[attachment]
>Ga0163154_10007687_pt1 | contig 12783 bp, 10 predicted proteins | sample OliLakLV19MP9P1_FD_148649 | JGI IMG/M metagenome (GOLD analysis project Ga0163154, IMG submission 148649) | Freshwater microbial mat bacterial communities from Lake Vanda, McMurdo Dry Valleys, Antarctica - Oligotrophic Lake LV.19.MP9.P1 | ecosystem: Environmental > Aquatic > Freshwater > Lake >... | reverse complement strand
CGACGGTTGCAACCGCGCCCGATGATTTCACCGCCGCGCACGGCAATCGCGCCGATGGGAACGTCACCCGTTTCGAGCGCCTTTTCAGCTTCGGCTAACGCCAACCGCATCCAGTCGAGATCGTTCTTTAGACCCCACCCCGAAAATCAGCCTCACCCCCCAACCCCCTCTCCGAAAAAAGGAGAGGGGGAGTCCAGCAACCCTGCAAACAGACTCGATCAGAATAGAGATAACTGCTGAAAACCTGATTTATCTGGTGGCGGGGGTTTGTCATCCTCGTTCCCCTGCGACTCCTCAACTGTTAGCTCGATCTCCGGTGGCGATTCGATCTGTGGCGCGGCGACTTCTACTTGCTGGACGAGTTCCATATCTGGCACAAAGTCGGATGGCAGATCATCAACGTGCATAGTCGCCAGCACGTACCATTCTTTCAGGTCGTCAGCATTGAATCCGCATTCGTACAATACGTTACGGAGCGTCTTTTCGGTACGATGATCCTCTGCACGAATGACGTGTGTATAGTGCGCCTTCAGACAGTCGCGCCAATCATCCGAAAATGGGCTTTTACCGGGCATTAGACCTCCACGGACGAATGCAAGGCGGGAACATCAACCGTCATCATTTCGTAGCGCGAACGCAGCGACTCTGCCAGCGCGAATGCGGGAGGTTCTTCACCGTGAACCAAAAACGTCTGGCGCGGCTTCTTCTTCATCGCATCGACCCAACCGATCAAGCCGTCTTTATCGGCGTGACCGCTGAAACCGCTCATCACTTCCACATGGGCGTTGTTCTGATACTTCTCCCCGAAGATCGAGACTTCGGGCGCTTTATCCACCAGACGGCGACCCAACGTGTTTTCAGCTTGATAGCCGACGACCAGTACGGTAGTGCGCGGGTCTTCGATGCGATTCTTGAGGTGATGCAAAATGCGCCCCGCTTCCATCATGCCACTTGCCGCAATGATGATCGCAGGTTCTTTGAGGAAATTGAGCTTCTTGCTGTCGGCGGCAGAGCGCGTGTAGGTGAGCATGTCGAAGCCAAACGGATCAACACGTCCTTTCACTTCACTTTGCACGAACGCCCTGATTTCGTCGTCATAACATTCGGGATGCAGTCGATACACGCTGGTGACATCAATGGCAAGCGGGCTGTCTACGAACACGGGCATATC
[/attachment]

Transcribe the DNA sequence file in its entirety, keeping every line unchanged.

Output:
>Ga0163154_10007687_pt1 | contig 12783 bp, 10 predicted proteins | sample OliLakLV19MP9P1_FD_148649 | JGI IMG/M metagenome (GOLD analysis project Ga0163154, IMG submission 148649) | Freshwater microbial mat bacterial communities from Lake Vanda, McMurdo Dry Valleys, Antarctica - Oligotrophic Lake LV.19.MP9.P1 | ecosystem: Environmental > Aquatic > Freshwater > Lake >... | reverse complement strand
CGACGGTTGCAACCGCGCCCGATGATTTCACCGCCGCGCACGGCAATCGCGCCGATGGGAACGTCACCCGTTTCGAGCGCCTTTTCAGCTTCGGCTAACGCCAACCGCATCCAGTCGAGATCGTTCTTTAGACCCCACCCCGAAAATCAGCCTCACCCCCCAACCCCCTCTCCGAAAAAAGGAGAGGGGGAGTCCAGCAACCCTGCAAACAGACTCGATCAGAATAGAGATAACTGCTGAAAACCTGATTTATCTGGTGGCGGGGGTTTGTCATCCTCGTTCCCCTGCGACTCCTCAACTGTTAGCTCGATCTCCGGTGGCGATTCGATCTGTGGCGCGGCGACTTCTACTTGCTGGACGAGTTCCATATCTGGCACAAAGTCGGATGGCAGATCATCAACGTGCATAGTCGCCAGCACGTACCATTCTTTCAGGTCGTCAGCATTGAATCCGCATTCGTACAATACGTTACGGAGCGTCTTTTCGGTACGATGATCCTCTGCACGAATGACGTGTGTATAGTGCGCCTTCAGACAGTCGCGCCAATCATCCGAAAATGGGCTTTTACCGGGCATTAGACCTCCACGGACGAATGCAAGGCGGGAACATCAACCGTCATCATTTCGTAGCGCGAACGCAGCGACTCTGCCAGCGCGAATGCGGGAGGTTCTTCACCGTGAACCAAAAACGTCTGGCGCGGCTTCTTCTTCATCGCATCGACCCAACCGATCAAGCCGTCTTTATCGGCGTGACCGCTGAAACCGCTCATCACTTCCACATGGGCGTTGTTCTGATACTTCTCCCCGAAGATCGAGACTTCGGGCGCTTTATCCACCAGACGGCGACCCAACGTGTTTTCAGCTTGATAGCCGACGACCAGTACGGTAGTGCGCGGGTCTTCGATGCGATTCTTGAGGTGATGCAAAATGCGCCCCGCTTCCATCATGCCACTTGCCGCAATGATGATCGCAGGTTCTTTGAGGAAATTGAGCTTCTTGCTGTCGGCGGCAGAGCGCGTGTAGGTGAGCATGTCGAAGCCAAACGGATCAACACGTCCTTTCACTTCACTTTGCACGAACGCCCTGATTTCGTCGTCATAACATTCGGGATGCAGTCGATACACGCTGGTGACATCAATGGCAAGCGGGCTGTCTACGAACACGGGCATATC